Paper Argues PAA Presents Threat to Network Security

1/31. A group of academic and corporation persons who work in computer security fields published a paper [10 pages in PDF] titled "Risking Communications Security: Potential Hazards of the Protect America Act".

They argue that the powers given to the government by the Protect America Act may lead to "serious security risks: danger of exploitation of the system by unauthorized users, danger of criminal misuse by trusted insiders, and danger of misuse by government agents."

They distinguish the concern of privacy and civil liberties advocates, whose concern is invasive surveillance by the government, from their security concern, which is "whether the new law puts Americans at risk of illegitimate surveillance by others".

The authors are Steven Bellovin (Columbia University), Matt Blaze (University of Pennsylvania), Whitfield Diffie (VP, Sun Microsystems), Susan Landau (Sun Microsystems), Peter Neumann (SRI International), and Jennifer Rexford (Princeton University).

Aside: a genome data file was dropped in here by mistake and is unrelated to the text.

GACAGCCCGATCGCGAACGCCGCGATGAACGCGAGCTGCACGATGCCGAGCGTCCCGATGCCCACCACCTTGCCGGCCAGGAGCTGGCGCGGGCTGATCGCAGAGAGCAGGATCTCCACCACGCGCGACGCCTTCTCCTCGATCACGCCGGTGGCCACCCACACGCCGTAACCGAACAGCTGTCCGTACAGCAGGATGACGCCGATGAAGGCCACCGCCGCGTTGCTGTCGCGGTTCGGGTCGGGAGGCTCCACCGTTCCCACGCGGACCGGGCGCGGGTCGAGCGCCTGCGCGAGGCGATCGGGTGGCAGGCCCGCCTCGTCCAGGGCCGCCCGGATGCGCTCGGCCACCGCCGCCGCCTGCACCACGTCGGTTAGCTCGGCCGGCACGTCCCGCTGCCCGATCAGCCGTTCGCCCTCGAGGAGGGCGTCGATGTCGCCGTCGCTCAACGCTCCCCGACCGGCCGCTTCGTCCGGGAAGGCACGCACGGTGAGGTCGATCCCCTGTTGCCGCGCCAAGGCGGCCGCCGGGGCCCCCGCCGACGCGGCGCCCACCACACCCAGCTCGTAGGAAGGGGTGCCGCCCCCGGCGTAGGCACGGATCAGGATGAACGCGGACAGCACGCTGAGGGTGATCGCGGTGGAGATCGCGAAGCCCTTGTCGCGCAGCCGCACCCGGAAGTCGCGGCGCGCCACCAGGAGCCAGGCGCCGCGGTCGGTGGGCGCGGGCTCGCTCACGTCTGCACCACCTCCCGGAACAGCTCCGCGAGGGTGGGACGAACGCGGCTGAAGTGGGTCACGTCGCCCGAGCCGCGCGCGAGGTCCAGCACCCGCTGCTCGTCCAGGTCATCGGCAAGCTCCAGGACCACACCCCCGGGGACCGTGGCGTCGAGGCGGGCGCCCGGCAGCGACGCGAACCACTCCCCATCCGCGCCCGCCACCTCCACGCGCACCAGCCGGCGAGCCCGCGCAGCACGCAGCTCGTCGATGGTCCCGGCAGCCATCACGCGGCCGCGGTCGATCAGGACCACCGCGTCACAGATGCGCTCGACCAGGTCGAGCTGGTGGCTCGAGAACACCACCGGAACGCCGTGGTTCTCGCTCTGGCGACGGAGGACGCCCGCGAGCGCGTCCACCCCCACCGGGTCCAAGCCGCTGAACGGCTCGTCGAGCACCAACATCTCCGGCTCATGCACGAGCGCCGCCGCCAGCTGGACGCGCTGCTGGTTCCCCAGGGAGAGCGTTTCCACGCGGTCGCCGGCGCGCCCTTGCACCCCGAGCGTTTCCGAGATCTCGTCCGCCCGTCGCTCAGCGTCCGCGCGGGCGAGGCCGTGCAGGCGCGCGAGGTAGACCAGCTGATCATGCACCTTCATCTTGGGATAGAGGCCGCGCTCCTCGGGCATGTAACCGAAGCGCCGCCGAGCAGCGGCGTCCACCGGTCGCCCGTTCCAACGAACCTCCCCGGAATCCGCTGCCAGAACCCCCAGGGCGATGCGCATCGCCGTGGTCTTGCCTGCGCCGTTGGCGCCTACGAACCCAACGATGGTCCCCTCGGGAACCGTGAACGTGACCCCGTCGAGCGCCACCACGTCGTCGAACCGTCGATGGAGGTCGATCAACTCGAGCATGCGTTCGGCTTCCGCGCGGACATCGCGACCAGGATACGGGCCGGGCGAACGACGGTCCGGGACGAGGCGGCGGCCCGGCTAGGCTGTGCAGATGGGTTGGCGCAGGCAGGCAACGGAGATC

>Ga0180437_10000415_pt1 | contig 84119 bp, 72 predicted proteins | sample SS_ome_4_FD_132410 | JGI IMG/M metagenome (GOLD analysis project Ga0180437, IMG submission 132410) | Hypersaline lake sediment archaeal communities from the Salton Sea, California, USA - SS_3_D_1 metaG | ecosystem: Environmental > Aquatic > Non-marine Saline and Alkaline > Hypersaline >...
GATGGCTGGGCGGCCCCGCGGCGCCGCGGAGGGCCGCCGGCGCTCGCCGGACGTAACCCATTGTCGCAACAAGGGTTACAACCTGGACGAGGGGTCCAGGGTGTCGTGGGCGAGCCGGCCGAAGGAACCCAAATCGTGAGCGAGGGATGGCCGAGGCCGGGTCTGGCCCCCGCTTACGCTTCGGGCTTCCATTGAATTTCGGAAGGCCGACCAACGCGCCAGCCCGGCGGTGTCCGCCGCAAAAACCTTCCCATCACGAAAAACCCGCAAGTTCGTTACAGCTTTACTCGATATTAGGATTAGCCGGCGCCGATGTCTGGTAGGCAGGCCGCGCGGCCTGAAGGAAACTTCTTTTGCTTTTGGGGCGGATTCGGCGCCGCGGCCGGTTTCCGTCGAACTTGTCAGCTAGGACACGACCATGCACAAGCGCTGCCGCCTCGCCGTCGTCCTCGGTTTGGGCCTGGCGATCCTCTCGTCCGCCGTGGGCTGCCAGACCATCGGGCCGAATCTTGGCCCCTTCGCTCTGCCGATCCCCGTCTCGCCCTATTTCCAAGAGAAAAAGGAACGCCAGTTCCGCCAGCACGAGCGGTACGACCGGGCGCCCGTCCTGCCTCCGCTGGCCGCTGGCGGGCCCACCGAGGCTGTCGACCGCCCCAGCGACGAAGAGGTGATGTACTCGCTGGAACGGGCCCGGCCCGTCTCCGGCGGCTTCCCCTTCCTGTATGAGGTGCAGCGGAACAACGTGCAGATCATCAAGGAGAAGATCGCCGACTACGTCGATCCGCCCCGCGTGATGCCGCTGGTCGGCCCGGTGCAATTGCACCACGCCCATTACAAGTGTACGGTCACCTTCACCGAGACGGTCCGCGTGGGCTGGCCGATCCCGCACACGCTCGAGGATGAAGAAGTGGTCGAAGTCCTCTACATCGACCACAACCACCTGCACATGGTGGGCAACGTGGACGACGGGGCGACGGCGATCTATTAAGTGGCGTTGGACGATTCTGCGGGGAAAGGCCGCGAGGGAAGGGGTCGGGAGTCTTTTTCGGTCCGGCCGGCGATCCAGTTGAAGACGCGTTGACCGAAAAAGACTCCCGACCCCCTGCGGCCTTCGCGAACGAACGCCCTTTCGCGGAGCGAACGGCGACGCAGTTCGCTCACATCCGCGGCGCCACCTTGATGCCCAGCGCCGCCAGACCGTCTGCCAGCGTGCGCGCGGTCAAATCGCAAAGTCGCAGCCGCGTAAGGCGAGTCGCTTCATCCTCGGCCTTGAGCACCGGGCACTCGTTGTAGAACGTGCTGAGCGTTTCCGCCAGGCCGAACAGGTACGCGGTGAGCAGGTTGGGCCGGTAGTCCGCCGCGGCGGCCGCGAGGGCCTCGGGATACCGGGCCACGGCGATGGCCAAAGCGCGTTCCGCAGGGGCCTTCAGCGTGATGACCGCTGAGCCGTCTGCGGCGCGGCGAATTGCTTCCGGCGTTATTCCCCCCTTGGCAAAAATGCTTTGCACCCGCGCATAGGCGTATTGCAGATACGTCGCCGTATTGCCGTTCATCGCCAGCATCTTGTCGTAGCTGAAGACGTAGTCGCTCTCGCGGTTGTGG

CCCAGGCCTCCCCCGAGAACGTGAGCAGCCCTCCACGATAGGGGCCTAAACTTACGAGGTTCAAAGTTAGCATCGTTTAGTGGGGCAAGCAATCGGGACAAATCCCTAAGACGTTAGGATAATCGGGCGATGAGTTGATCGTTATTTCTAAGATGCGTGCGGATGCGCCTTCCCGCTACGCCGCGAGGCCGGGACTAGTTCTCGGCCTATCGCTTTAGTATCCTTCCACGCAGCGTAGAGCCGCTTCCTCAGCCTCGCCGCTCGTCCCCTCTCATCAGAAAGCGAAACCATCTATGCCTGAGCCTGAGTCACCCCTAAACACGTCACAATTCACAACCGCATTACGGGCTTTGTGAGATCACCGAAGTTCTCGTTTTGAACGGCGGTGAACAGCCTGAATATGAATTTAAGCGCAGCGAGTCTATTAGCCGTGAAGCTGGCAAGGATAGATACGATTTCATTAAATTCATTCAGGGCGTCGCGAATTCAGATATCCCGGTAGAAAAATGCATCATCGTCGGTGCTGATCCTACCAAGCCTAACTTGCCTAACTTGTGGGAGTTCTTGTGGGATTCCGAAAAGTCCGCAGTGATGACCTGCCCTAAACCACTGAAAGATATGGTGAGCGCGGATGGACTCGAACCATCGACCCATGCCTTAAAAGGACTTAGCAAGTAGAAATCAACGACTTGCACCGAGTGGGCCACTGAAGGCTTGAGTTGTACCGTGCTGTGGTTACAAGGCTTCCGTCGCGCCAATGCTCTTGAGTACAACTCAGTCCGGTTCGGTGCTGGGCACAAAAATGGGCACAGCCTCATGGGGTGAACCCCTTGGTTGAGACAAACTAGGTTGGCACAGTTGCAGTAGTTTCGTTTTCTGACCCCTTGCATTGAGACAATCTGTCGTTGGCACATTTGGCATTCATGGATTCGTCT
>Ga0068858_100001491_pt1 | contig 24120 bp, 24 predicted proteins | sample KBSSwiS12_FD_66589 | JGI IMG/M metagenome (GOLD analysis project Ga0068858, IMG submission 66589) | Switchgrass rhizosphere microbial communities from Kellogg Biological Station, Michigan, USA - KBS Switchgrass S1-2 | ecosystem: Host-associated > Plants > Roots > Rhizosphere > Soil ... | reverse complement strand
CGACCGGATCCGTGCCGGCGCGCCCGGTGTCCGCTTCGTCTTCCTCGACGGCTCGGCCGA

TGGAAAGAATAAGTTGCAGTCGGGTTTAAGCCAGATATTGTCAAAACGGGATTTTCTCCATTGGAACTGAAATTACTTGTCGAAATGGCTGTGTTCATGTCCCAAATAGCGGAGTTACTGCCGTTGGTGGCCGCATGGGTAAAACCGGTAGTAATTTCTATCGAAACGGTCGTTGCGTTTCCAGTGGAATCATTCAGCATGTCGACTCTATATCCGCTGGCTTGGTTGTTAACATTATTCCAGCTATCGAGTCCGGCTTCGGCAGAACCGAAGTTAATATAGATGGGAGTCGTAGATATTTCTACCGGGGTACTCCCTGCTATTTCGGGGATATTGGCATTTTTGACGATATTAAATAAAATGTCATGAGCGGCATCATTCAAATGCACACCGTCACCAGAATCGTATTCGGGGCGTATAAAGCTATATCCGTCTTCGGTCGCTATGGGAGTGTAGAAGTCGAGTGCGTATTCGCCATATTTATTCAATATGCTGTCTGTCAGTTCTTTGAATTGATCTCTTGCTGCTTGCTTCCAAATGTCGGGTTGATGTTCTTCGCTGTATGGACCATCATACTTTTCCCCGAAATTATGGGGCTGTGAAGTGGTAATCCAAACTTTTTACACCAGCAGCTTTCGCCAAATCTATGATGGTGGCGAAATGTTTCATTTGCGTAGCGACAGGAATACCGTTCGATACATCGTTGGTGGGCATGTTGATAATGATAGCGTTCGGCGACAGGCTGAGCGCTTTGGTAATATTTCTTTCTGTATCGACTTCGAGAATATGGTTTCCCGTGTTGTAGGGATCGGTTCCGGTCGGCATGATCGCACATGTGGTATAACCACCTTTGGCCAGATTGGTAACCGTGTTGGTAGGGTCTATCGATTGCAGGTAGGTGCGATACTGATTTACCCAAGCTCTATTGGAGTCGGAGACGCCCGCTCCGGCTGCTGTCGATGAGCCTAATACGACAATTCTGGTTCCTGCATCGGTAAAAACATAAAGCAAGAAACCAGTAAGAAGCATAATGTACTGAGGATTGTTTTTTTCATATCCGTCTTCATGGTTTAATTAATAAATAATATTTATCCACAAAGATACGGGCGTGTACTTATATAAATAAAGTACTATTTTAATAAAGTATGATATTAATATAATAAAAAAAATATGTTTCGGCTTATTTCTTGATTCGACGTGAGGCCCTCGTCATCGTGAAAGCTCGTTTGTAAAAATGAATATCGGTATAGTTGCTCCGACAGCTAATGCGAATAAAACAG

This is a technical paper about communications architectures, and how surveillance capabilities are build into communications networks. The gist of the paper is that these capabilities can be used, not only by the U.S. government under legal authority, but by third parties without authority.

The paper cites two recent examples, in Greece and Italy, where this occurred.

The paper argues that the PAA authorizes surveillance when just one party is believed to be located outside the U.S. This means collection of information inside the U.S., and inserting surveillance capabilities inside the U.S. And this puts all communications by Americans at risk.

The paper states that "building surveillance technology into a communications infrastructure creates risk of penetration by trusted insiders, foreign powers, and non-state actors (with trusted insiders being the greatest threat)." (Parentheses in original.)

It adds that "Disrupting attacks by non-state actors could be a short-term gain, but surveillance architectures rarely go away. The dangers created by the Protect America Act present a long-term risk."

It argues that "It is critical that the new surveillance system neither enable exploitation of US communications by unauthorized parties nor permit abuse by authorized ones." It then offers some suggestions for minimizing risks.